Through several opioid-related settlements, Maryland is set to receive hundreds of millions of dollars for “opioid remediation” – raising questions about what this term means and how this money is best spent.
When nearly all of Maryland’s counties signed on to a Memorandum of Understanding (MOU) concerning how settlement funds will be distributed, they agreed to conditions governing how those funds would be expended. Specifically, a qualifying county may spend its allocation toward “any [prospective] use permitted by the National Settlement Agreement and Section 7-331(f) of the State Finance and Procurement Article.” The Johnson and Johnson settlement agreement permits funds to be used for “opioid remediation,” which it defines broadly:
“Opioid Remediation” means care, treatment, and other programs and expenditures (including reimbursement for past such programs or expenditures except where this Agreement restricts the use of funds solely to future Opioid Remediation) designed to (1) address the misuse and abuse of opioid products, (2) treat or mitigate opioid use or related disorders, or (3) mitigate other alleged effects of the opioid abuse crisis, including on those injured as a result of the opioid abuse crisis. Exhibit E provides a non-exhaustive list of expenditures that qualify as being paid for Opioid Remediation. Qualifying expenditures may include reasonable related administrative expenses.
As referenced above, Exhibit E of the settlement agreement outlines “core abatement strategies” and a subset of “approved uses.” The former includes the following priorities:
- Naloxone or other FDA-approved drug to reverse opioid overdose
- medication-assisted treatment (“MAT”) distribution and other opioid-related treatment
- pregnant & postpartum women
- expanding treatment for neonatal abstinence syndrome (“NAS”)
- expansion of warm hand-off programs and recovery services
- treatment for incarcerated population prevention programs
- expanding syringe service programs
- evidence-based data collection and research analyzing the effectiveness of the abatement strategies within the state
“Approved uses” include three broad categories:
- treat opioid use disorder
- support people in treatment and recovery
- connections to care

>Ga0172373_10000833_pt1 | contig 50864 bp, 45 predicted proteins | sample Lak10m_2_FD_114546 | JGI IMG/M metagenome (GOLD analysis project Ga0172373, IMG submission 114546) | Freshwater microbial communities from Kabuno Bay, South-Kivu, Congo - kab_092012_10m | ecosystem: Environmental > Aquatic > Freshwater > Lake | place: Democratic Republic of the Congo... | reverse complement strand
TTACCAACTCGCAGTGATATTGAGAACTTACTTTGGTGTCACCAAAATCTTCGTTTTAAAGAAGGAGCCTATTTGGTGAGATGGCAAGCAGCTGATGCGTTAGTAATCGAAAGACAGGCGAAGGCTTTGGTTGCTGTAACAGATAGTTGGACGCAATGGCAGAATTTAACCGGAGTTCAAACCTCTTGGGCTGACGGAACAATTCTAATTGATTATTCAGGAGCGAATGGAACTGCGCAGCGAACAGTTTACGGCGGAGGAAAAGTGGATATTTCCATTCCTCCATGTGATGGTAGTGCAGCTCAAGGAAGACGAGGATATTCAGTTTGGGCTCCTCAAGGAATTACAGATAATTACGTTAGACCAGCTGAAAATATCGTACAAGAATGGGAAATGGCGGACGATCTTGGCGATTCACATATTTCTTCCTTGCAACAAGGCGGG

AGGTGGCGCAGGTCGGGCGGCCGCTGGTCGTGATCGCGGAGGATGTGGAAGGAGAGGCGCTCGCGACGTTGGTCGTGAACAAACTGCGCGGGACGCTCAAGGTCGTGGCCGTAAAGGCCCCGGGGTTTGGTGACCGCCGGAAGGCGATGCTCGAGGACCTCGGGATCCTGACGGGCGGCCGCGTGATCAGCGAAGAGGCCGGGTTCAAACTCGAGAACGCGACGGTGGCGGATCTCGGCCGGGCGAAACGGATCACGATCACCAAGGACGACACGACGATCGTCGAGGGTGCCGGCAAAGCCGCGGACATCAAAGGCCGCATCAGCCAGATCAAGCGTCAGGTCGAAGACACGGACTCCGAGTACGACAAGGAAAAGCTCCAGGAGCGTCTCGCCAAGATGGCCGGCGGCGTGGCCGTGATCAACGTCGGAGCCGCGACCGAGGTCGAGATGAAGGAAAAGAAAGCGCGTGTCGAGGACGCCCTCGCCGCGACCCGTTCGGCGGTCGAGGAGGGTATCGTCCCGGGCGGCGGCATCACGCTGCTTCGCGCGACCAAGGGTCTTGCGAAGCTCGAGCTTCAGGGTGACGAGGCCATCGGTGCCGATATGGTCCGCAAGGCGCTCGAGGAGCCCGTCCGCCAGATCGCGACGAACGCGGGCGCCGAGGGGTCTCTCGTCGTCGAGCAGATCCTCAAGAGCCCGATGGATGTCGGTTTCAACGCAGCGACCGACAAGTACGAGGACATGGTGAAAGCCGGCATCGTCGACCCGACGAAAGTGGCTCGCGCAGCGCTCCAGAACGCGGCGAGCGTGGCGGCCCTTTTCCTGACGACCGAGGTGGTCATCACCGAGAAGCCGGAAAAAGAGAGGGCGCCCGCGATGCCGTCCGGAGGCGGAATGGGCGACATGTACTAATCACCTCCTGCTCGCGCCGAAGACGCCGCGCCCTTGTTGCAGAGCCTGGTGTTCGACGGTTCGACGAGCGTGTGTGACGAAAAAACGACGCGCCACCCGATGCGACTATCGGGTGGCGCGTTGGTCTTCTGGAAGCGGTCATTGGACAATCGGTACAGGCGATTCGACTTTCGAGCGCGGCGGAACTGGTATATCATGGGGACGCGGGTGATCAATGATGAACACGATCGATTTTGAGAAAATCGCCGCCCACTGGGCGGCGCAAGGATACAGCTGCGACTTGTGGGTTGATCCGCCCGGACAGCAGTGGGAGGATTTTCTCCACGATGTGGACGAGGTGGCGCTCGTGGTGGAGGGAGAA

- address the needs of criminal justice-involved persons
- address the needs of pregnant or parenting women and their families, including babies with neonatal abstinence syndrome
- prevent over-prescribing and ensure appropriate prescribing and dispensing of opioids
- prevent misuse of opioids
- harm reduction
- Other Strategies
- first responders
- leadership, planning and coordination
With the many funding opportunities enabled by the Johnson and Johnson and opioid medication distributors settlement agreements, Route Fifty recently examined how several counties across the country face pressure to tackle “prevention and recovery.” Citing the 1998 master settlement agreement that arose from several state-led tobacco lawsuits, public health advocates fear inadequate funding to address opioid-related issues, knowing that “only a fraction of [the 1998 settlement] money went toward actually defraying the public health costs of smoking.” In 2007, the United States Government Accountability Office reported that “states allocated about 23% [of tobacco master settlement funds] just to balance budgets and cover deficits.”
However, the recent opioid settlements appear to depart from the tobacco model, especially since the settlements, as mentioned above, specify approved uses. This recent departure seems to be a trend in all opioid settlement negotiations, as reflected in an example provided by Route Fifty:
[A] Memorandum of Understanding earlier this year between McKinsey & Co. and West Virginia mandates that nearly one-quarter of the state’s portion of the $570 million national settlement go to local governments. It also calls for 73% to be used to create a foundation to receive, manage and disburse the funds; help facilitate collaboration between local governments; and provide guidance on the strategic responses outlined in the MOU.
Many counties across the country are diverting settlement funds toward amplifying and expanding existing responses to the opioid epidemic. For example, in Lake County, Ohio, funds are being allocated toward “prevention, harm reduction and after care,” including “a quick response team” that visits “a household where there has been an overdose to check in with that person and talk to them about their options for getting help.” As a first step, the County “plans to create a small steering group of front line workers, including representatives from public safety, first responders, the addiction and mental health services board, and the county department of child and family services.”
For counties still determining which programs and services to prioritize, the Johns Hopkins Bloomberg School of Public Health has constructed a guide – Principles for the Use of Funds from the Opioid Litigation. The document seeks to “encourage practices like developing a multi-year budget plan, focusing on racial equity, spending on evidenced-based treatment and prevention programs, and transparency in reporting.” Maryland’s counties, which are required to create five-year opioid abatement plans under their MOU (Section IV(a)(2)(B)) with the state, will undoubtedly find this guide helpful.
Considering the last major hurdle to opioid settlement monies making their way to Maryland’s counties has been cleared, Maryland may finally have the tools and resources needed to end the nearly decade-long opioid epidemic.